61.  When the public security is manifestly endangered by any such assembly and when neither the Minister nor the Commissioner of Police nor a Deputy Commissioner of Police can be communicated with, any commissioned officer in the Singapore Armed Forces or in any visiting force lawfully present in Singapore may disperse such assembly by military force and may arrest and confine the persons forming part of it as it may be necessary to arrest and confine in order to disperse the assembly or to have them punished according to law, but if while he is acting under this section it becomes practicable for him to communicate with the Minister, the Commissioner of Police or a Deputy Commissioner of Police, he shall do so and thereafter obey the instructions of the Minister, the Commissioner of Police or the Deputy Commissioner of Police as to whether he shall or shall not continue the action.
Protection against prosecution for acts done under this Division
62.  No prosecution against the Minister or any police officer or officer, sailor, soldier or airman in the Singapore Armed Forces or in any visiting force lawfully present in Singapore for any act purporting to be done under this Division shall be instituted in any criminal court except with the sanction of the President, and —
(a)
no police officer acting under this Division in good faith;
(b)
no commissioned officer acting under section 61 in good faith;
(c)
no person doing any act in good faith in compliance with a requisition under section 58 or 60; and
(d)
no inferior officer, sailor, soldier or airman or member of any of the Singapore Armed Forces or of any visiting force lawfully present in Singapore doing any act in obedience to any order which under naval, military or air force law he was bound to obey,
shall be deemed thereby to have committed an offence.
Division 4 — Preventive action of police
Prevention of offences and use of lethal force by police
63.
—(1)  Any police officer who has reasonable grounds to suspect that any offence may be committed may intervene for the purpose of preventing and must, to the best of his ability, use all lawful means to prevent the commission of the offence.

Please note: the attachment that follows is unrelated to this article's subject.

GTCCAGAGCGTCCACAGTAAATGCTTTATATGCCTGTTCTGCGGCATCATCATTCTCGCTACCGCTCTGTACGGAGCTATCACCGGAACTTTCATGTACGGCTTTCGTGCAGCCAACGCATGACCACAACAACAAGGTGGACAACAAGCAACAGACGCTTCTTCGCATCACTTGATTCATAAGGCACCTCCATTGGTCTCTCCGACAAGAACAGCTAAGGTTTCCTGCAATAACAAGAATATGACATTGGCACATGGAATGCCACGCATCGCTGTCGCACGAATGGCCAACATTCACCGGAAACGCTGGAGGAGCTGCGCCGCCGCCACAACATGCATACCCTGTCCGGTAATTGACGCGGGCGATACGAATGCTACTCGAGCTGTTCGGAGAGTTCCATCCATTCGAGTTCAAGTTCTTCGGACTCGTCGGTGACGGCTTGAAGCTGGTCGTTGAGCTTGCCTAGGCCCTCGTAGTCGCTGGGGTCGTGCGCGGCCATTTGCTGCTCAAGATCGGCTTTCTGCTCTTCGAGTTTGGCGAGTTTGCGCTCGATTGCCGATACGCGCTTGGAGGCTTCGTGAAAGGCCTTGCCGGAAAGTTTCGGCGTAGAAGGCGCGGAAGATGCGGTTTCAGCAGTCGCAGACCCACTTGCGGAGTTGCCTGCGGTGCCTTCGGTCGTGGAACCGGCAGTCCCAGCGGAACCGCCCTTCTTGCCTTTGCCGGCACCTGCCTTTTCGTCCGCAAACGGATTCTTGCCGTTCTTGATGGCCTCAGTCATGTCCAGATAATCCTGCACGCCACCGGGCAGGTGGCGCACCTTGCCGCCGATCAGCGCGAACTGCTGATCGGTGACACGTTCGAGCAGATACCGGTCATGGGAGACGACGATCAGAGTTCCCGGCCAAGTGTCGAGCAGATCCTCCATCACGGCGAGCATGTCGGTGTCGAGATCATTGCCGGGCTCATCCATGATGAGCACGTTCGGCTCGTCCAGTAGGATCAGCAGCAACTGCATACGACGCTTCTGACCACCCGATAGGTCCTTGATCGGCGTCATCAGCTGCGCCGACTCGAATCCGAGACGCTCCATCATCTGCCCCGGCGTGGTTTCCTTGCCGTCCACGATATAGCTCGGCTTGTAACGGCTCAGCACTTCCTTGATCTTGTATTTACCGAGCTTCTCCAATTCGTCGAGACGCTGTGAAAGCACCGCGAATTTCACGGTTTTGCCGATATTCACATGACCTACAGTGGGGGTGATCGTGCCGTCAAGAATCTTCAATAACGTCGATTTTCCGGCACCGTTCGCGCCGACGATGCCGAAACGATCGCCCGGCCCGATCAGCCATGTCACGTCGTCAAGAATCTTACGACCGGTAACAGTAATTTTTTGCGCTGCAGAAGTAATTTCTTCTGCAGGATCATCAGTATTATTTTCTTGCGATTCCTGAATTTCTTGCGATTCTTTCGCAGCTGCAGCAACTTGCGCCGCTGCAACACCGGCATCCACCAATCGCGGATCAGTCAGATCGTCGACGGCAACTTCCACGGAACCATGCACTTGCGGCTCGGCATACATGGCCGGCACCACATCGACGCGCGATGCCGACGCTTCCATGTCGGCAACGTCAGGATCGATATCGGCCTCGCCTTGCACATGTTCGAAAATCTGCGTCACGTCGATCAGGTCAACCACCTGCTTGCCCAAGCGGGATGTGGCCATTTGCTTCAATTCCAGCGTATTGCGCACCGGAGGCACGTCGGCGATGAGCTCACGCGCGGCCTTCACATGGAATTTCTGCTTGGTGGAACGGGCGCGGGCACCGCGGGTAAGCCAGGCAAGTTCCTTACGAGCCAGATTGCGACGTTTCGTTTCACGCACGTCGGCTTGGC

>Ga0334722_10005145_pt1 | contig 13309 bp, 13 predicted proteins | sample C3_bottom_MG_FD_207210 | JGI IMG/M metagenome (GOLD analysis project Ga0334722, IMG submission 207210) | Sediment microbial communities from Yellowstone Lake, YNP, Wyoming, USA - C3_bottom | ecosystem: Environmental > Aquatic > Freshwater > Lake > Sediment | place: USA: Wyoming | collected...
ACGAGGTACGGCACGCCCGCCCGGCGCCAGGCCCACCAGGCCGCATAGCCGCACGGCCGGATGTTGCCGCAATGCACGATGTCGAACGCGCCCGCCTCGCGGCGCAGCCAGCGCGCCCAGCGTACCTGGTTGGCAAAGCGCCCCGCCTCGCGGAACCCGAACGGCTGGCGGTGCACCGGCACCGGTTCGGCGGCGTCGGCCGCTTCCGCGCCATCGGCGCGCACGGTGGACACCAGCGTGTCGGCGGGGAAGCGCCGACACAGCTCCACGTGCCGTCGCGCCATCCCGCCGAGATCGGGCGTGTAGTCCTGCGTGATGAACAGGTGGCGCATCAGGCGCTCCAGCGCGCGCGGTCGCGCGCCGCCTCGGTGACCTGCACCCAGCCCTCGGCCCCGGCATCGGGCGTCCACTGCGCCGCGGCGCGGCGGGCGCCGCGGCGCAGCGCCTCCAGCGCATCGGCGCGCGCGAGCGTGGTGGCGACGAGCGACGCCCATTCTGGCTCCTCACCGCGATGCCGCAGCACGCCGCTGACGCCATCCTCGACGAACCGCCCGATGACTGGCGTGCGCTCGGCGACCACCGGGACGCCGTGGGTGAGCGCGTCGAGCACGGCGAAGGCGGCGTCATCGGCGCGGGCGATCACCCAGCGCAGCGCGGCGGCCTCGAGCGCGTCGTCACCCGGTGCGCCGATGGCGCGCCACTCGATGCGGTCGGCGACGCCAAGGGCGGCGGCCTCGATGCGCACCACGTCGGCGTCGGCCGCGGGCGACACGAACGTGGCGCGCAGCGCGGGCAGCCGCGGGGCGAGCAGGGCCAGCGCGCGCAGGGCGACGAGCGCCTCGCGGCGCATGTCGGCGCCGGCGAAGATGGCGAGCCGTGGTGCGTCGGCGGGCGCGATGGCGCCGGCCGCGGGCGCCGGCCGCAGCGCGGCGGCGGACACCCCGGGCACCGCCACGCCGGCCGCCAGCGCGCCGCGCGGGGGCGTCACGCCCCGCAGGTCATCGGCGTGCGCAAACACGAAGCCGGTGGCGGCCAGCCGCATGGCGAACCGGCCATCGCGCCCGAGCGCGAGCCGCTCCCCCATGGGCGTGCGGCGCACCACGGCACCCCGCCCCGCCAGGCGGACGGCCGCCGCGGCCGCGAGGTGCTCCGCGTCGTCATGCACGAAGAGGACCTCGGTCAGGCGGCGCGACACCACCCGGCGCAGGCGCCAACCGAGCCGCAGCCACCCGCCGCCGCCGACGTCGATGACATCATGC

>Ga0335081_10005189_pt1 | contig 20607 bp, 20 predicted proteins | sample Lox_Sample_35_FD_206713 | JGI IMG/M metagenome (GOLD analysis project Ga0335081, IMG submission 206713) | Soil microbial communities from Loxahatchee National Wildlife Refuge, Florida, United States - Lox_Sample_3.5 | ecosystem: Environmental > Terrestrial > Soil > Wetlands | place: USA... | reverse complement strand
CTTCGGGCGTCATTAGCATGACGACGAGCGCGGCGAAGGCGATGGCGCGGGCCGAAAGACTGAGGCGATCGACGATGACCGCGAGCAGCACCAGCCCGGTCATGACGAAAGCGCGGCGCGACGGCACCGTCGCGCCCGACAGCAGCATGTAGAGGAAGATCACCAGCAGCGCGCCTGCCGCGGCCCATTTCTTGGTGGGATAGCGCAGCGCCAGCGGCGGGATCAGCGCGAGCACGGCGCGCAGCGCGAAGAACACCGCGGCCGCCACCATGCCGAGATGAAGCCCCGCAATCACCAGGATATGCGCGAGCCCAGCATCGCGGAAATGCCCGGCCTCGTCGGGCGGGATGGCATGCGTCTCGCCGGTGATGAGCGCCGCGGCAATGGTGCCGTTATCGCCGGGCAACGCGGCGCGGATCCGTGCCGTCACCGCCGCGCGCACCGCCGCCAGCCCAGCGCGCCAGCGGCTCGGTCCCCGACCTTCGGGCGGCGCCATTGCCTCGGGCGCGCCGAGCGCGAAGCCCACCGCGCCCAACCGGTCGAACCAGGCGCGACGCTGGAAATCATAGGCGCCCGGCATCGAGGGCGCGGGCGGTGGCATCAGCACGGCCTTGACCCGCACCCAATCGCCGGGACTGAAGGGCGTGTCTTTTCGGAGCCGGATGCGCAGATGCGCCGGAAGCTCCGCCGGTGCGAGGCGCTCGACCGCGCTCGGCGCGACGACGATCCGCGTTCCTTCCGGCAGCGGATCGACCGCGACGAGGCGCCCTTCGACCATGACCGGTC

(2)  Without affecting the generality of subsection (1), a police officer may act in any manner (including doing anything likely to cause the death of, or grievous hurt to, any person) if the police officer has reasonable grounds to believe that —
(a)
the person (whether acting alone or in concert with any other person) is doing or about to do, something which may amount to a terrorist act; and
(b)
such act by the police officer is necessary to apprehend the person.
(3)  In this section —
“lawful means” includes removing a person from any place and taking away any thing which the person has in his possession which the police officer reasonably suspects is intended to be used in the commission of the offence;
“terrorist act” means the use or threat of action —
(a)
where the action —
(i)
involves serious violence against a person or which endangers a person’s life;
(ii)
involves serious damage to any building or structure;
(iii)
creates a serious risk to the health or the safety of the public or a section of the public;
(iv)
involves the use of firearms or explosives; or
(v)
involves releasing into the environment or any part thereof, or distributing or otherwise exposing the public or any part thereof to —
(A)
any dangerous, hazardous, radioactive or harmful substance;
(B)
any toxic chemical; or
(C)
any microbial or other biological agent, or toxin; and
(b)
where the use or threat of action is intended or reasonably regarded as intending to —
(i)
influence or compel the Government, any other government, or any international organisation to do or refrain from doing any act; or
(ii)
intimidate the public or a section of the public.